Additionally, Euphoria has two specialized data types:

A special form of atom, restricted to 31-bit integer values in the range -1073741824 to 1073741823. Integer data types are more efficient than the atom data types, but cannot contain the same range of values. Characters are stored as integers, eg coding ASCII-'A' is exactly the same as coding 65.
A generic datatype that can contain any of the above, and can be changed during run-time. This means that if you have an object called X that is assigned the value 3.172, then later on you can assign it the value "ABC". Note that in fact, each element of a sequence is actually an object.

There is no character string data type, as these are represented by a sequence of integer values. However, because literal strings are so commonly used in programming, Euphoria interprets double-quote enclosed characters as a sequence of integers. Thus


is seen as if the coder had written:

{'A', 'B', 'C'}

which is the same as:


Hello World

 puts(1,"Hello World!\n")


Note: Code comments start with a double dash "--" and go through the end of line. There are no multi-line comments.

As brief examples, the following code

global function delete_item( object old, sequence group )
   integer pos
             -- Code begins --
   pos = find( old, group )
   if pos > 0 then
       group = group[1..pos - 1] & group[pos + 1..length( group )]
   end if
   return group
end function

looks for an old item in a group of items. If found, it removes it by concatenating all the elements prior to it with all the elements after it. The result is then returned. Note that elements in sequences are 1-based indexed. This means that the first element has an index of 1.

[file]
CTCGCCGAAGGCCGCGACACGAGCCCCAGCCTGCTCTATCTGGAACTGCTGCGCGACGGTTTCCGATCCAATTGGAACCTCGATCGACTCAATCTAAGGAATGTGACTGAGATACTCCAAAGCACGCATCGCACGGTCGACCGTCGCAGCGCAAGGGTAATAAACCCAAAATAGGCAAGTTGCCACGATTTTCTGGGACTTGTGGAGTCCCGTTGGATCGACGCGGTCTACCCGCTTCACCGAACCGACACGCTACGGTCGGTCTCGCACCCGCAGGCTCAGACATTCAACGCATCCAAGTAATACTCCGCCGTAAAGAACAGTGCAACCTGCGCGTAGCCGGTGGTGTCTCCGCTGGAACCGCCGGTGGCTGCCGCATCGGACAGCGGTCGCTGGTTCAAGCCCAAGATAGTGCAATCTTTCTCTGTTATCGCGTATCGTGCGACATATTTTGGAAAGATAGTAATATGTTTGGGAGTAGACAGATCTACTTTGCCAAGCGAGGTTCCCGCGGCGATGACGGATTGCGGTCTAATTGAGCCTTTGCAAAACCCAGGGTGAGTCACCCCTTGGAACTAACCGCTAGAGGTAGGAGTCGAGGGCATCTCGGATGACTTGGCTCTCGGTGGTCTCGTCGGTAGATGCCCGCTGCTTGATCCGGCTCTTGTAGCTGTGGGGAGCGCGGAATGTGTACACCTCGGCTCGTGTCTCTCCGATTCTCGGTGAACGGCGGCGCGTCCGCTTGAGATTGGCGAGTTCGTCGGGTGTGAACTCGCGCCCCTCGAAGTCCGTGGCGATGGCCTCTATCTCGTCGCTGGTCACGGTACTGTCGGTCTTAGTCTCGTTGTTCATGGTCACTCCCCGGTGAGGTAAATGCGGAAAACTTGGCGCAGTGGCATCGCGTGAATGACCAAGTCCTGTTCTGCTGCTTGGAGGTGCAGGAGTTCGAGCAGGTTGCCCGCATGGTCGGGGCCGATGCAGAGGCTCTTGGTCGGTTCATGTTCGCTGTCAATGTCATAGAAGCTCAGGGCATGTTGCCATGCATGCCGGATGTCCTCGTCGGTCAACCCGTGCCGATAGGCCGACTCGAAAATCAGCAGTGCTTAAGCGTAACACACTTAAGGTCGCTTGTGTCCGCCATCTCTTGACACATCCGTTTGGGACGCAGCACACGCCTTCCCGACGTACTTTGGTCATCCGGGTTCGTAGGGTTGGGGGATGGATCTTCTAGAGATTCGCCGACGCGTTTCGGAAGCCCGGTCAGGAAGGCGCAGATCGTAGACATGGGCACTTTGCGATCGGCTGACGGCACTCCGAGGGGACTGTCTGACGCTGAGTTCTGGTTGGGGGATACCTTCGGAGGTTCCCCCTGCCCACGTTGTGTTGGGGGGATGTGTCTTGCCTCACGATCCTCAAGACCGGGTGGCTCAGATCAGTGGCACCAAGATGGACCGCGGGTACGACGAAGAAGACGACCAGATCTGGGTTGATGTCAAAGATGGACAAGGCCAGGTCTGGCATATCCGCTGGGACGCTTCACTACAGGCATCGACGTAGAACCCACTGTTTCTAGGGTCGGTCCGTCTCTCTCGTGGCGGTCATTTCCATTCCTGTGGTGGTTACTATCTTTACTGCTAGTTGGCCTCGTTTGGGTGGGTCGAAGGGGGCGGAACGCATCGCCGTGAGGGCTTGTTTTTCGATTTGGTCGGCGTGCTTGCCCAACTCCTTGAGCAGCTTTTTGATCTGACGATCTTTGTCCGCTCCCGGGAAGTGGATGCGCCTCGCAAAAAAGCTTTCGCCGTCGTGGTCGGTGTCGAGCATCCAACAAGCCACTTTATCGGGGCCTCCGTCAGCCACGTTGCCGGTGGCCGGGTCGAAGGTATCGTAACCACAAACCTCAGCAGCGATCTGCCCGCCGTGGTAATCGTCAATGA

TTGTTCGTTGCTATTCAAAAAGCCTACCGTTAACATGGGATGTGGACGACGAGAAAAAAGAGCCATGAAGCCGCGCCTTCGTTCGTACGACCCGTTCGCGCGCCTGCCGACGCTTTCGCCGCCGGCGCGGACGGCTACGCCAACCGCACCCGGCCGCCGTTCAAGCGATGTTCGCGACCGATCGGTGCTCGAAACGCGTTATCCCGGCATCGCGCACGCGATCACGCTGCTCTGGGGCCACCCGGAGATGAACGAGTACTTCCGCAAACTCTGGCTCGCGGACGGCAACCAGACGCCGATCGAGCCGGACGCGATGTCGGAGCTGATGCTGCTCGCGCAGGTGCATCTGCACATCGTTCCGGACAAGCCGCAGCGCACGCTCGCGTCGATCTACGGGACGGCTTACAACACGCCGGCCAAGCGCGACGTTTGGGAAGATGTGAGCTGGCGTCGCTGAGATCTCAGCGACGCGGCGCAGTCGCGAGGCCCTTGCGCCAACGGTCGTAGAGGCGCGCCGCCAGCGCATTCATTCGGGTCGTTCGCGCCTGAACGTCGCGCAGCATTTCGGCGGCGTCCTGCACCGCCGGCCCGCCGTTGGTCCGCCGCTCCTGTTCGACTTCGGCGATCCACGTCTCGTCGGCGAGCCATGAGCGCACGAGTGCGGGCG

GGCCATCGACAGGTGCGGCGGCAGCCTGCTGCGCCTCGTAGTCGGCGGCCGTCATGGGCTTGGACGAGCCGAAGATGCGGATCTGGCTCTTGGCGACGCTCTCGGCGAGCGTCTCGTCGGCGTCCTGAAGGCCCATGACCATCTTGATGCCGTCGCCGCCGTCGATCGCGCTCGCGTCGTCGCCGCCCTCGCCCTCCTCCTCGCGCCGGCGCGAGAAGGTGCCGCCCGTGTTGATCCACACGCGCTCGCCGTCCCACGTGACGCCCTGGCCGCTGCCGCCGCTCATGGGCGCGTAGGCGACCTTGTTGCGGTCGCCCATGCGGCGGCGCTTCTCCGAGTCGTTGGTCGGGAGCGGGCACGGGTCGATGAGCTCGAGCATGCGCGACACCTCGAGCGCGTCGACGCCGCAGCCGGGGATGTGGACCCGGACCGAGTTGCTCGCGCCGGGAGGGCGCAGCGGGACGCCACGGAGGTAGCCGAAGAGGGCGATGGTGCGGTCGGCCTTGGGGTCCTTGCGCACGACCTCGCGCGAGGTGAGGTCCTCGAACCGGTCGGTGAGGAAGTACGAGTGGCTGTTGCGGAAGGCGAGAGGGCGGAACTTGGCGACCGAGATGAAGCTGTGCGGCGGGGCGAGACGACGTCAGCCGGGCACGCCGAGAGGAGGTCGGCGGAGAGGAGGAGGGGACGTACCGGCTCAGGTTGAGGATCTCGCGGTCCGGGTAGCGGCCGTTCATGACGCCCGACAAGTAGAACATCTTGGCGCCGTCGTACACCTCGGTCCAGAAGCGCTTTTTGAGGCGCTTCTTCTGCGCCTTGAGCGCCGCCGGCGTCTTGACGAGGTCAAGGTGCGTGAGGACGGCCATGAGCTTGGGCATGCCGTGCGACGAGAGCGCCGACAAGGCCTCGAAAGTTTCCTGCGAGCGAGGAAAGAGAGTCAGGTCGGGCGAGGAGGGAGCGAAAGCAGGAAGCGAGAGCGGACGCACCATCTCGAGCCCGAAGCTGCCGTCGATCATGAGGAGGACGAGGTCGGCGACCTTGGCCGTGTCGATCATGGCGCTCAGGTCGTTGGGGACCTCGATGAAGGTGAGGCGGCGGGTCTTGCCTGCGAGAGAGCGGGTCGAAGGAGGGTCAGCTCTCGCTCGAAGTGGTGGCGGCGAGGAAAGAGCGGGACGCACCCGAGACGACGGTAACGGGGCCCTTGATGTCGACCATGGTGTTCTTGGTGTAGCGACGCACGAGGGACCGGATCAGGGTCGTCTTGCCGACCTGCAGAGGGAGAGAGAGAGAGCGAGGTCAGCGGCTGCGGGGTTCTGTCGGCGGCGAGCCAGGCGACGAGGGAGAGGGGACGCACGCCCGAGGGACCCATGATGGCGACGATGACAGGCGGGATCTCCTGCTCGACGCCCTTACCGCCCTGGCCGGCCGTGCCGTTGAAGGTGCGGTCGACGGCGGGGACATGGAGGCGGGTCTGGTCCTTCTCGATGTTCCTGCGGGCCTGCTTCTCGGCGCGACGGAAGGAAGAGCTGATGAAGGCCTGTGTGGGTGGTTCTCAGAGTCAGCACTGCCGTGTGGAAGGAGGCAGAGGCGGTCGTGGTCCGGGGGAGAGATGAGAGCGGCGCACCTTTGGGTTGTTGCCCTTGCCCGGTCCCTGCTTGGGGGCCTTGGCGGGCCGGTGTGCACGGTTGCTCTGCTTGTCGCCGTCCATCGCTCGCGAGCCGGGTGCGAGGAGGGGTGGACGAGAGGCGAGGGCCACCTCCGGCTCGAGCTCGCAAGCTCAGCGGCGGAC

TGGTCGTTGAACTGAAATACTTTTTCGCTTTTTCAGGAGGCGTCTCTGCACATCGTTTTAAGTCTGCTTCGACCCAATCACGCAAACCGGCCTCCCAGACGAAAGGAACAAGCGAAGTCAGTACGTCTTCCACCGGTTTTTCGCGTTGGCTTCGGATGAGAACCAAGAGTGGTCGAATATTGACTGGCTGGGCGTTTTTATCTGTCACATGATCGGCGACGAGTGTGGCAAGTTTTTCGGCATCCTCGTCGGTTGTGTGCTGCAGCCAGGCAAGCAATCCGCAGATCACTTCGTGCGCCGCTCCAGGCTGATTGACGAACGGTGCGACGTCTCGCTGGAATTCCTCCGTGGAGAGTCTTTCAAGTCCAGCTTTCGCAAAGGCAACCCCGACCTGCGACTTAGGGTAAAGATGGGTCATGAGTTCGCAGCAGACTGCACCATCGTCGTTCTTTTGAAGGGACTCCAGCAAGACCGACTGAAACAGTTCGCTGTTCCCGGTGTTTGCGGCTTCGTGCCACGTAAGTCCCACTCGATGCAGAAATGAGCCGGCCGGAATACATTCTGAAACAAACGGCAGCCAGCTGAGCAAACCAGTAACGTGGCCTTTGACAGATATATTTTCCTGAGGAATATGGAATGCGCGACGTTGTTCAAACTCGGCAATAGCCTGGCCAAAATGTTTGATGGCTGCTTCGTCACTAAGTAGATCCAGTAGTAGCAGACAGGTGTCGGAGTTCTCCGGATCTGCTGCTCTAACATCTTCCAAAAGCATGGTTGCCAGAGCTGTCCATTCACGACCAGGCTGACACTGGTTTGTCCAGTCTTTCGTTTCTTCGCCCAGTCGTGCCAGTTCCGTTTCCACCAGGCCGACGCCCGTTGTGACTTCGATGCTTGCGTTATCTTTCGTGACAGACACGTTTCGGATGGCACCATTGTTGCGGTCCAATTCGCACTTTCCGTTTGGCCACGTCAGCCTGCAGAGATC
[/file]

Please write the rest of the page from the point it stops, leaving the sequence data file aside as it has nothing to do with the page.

Simplicity is apparent in that the code clearly delineates its constructs with words. Instead of braces, semicolons, and question marks, you see phrases like 'if..then', 'end if', and 'end function'.

Flexibility is present; the item 'old' could be strings, numbers, images, or whole collections of data themselves. A different function for each data type isn't needed, nor does the programmer have to check the data types. This function will work with any sequence of data of any type, and requires no external libraries.

global function replace_item( object old, object new, sequence group )
   integer pos
             -- Code begins --
   pos = find( old, group )
   if pos > 0 then
       group[pos] = new
   end if
   return group
end function

Safety is present due to the fact that there are no pointers involved and subscripts are automatically checked. Thus the function cannot access memory out-of-bounds, and cannot go beyond the end of the sequence or before the beginning of it to corrupt the memory. There is no need to explicitly allocate or deallocate memory, and no chance of a leak.

The line

group = group[1..pos - 1] & group[pos + 1..length( group )]

shows some of the sequence handling facilities. A sequence can contain a collection of any types, and this can be sliced (to take a subset of the data in a sequence) and concatenated in expressions, with no need for special functions.

Version 2.5 introduces the new '$' symbol, which is used for "length(sequence)." So, the above example could be written in 2.5 as follows:

group = group[1..pos - 1] & group[pos + 1..$]

Parameter passing

Another feature is that all arguments to routines are always passed by value. There is no pass-by-reference facility. This is implemented in a very efficient manner as sequences automatically have copy-on-write semantics. In other words, when you pass a sequence to a routine, initially only a reference to it passed but at the point that the routine first modifies a sequence parameter, the sequence is copied and the routine updates a copy of the original.


External links

Free downloads of Euphoria for the various platforms, packages, Windows IDE, Windows API libraries, a GTK wrapper for Linux, graphics libraries (DOS, OpenGL, etc).